It’s time to face the cost of taking action on climate change.

In this issue

My Council Update is about the need to take action to address climate change, and to face that cost head on.

Public Meetings and Hearings are few and far between as we enter into December. Roadworks is emptying as the cold weather ends construction season. Community Events continues to approach normalcy, and finally, info on how to reach out and get help rounds out the update.

Councillor Update

Hello all,

I had intended to write extensively about a number of issues including completing my annual report card on status of my election promises but I’ll come back to that in two weeks’ time. A more urgent matter requires all of our attention.

This week, we’ve battened down for an extraordinary storm, and while most of urban HRM escaped with minimal impact, up to 80% of the Eastern Shore was without power for much of Tuesday.

As the storm rolled north news got worse, with serious flooding and damage in Guysborough and Antigonish, and the declaration of a State of Emergency in Victoria and Inverness County.

This follows the terrifying flooding and damage in BC last week, last summer’s heat dome that killed 595 people in BC., and many more serious weather events.

About a year ago, the then Vice President Operations of NS Power showed me a chart, which showed the annual hours of wind above 70 kph as measured at the four airports in Nova Scotia. High winds had increased by two and half times since the 1990s. There is more energy in the atmosphere, and we are seeing the impacts every day around the world, and here at home.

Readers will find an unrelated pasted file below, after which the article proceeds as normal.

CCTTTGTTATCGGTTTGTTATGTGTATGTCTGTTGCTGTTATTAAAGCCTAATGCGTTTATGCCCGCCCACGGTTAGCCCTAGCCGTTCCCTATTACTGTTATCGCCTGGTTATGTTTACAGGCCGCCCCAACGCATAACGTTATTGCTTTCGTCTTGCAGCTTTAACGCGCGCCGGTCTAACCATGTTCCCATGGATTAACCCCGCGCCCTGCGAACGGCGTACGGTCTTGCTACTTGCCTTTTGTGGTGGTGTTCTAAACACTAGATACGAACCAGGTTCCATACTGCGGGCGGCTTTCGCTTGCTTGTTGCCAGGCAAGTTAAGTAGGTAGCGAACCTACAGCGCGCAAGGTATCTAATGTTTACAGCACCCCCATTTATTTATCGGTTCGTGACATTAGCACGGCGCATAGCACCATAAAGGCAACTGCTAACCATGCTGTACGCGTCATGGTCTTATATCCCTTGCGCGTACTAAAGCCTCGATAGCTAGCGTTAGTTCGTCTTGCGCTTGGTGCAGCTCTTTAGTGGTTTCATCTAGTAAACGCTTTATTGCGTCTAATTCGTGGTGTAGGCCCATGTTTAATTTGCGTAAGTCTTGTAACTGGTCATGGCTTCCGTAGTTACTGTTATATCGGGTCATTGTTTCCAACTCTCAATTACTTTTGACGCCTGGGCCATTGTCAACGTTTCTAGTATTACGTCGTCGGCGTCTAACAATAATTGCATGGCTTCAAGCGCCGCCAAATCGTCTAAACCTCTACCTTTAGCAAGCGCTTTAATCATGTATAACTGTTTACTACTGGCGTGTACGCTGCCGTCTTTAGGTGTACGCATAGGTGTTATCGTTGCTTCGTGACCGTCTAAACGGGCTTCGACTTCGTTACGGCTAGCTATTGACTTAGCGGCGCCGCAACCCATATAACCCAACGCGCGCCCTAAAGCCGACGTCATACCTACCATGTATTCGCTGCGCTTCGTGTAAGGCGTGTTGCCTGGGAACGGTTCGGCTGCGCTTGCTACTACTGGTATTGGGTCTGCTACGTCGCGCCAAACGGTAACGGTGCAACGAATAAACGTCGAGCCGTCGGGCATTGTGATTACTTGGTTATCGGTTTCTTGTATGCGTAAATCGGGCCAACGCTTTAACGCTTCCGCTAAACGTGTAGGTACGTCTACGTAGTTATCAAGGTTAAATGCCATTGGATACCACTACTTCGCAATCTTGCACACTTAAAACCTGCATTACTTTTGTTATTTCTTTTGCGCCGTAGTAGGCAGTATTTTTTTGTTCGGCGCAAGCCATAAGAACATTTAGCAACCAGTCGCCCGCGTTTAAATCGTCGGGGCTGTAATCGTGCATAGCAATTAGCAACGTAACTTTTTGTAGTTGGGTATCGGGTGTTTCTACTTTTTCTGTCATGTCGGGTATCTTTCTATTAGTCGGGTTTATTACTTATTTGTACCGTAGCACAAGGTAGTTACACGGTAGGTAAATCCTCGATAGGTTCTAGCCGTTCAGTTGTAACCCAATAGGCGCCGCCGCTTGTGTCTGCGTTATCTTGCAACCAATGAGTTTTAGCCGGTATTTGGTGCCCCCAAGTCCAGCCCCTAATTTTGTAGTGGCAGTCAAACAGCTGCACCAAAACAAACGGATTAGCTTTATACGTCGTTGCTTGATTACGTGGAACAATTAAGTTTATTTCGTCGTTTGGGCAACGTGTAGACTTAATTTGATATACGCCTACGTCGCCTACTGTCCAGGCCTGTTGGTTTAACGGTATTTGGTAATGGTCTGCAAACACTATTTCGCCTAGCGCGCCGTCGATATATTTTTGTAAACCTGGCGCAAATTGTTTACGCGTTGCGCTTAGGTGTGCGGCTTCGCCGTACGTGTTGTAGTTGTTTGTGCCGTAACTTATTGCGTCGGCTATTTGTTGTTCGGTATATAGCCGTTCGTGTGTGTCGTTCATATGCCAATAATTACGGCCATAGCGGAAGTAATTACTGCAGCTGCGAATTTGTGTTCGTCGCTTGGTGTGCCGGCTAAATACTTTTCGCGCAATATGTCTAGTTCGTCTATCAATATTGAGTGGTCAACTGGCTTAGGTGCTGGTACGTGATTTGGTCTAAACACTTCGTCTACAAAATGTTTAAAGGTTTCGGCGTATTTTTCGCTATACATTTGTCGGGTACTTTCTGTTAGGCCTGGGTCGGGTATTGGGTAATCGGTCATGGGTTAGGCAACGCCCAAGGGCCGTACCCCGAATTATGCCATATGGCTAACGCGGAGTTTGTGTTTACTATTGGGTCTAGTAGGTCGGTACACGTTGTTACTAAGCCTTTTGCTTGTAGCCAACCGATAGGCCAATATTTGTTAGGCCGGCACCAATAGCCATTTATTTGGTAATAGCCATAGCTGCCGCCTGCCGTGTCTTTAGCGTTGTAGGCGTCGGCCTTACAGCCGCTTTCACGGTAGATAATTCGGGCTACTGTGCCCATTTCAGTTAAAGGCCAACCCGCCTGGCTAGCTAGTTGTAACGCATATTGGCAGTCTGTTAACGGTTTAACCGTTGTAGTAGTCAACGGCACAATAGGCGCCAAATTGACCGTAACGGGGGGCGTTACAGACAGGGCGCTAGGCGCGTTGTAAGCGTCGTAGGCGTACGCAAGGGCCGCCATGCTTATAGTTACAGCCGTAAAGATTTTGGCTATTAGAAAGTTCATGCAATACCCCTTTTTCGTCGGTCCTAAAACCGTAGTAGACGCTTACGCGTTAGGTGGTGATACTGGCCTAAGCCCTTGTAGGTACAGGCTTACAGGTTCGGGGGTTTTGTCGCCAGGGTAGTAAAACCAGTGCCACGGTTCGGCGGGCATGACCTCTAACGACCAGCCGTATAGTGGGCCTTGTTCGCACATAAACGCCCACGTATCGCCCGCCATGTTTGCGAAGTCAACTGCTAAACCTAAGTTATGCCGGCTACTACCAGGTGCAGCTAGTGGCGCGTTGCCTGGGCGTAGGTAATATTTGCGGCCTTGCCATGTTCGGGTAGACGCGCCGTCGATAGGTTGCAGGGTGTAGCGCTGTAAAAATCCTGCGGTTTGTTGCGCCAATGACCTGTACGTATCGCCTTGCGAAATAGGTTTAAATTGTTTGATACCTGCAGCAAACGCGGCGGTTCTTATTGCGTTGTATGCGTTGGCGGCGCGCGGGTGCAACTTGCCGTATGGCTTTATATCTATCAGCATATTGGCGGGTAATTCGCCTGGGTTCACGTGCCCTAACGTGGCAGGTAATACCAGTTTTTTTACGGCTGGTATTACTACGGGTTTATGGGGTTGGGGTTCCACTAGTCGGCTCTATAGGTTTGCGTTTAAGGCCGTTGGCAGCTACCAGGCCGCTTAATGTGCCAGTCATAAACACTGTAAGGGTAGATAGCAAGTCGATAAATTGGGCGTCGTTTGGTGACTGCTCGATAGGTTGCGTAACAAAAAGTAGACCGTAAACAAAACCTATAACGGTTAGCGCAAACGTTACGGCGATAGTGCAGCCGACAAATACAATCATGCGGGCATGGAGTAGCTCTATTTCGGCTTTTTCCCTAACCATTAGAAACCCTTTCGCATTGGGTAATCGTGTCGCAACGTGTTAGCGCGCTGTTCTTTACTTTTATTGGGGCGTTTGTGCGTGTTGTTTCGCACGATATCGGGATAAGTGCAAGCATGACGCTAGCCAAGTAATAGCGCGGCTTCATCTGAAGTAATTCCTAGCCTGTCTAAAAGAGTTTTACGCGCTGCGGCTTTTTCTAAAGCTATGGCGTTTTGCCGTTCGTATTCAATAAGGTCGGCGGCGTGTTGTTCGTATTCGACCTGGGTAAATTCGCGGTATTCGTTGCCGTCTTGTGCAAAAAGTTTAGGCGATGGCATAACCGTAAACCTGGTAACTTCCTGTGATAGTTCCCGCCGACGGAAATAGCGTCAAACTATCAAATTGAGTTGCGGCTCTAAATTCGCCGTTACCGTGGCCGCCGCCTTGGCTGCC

Events like the flooding in BC and emergency in Cape Breton will happen more frequently, and get more and more severe, because of climate change.

Yesterday, Halifax Regional Council had our first debate about a proposed 5.9% increase on the average tax bill. The proposed increase contains a proposed 3% climate change tax.

In 2019 Halifax Regional Council declared a climate emergency. On June 2020 HalifACT 2050: Acting on Climate Change Together Plan was passed.

HalifACT 2050 is a community response to the climate crisis, a plan for a healthy and resilient future, and a commitment to a net-zero community by 2050.

HRM’s commitment is moving even faster, with a goal to hit the municipal carbon goals by 2030.  This is just eight budget years away.

HalifACT 2050 is our community response to the climate crisis and will build a more resilient and healthy future in Atlantic Canada while preparing for current and future climate impacts.

HalifACT is more than a plan – it’s a commitment to reducing emissions, switching to clean and reliable energy sources and demonstrating local government leadership.

This transformational plan aligns the municipality’s efforts to support an equitable shift to a net-zero carbon economy by 2050. HalifACT is one of the most ambitious climate action movements in Canada.

What is the money for?  How will we do this?  The plan calls for decarbonized and resilient infrastructure, prepared and connected communities, oversee with governance and leadership.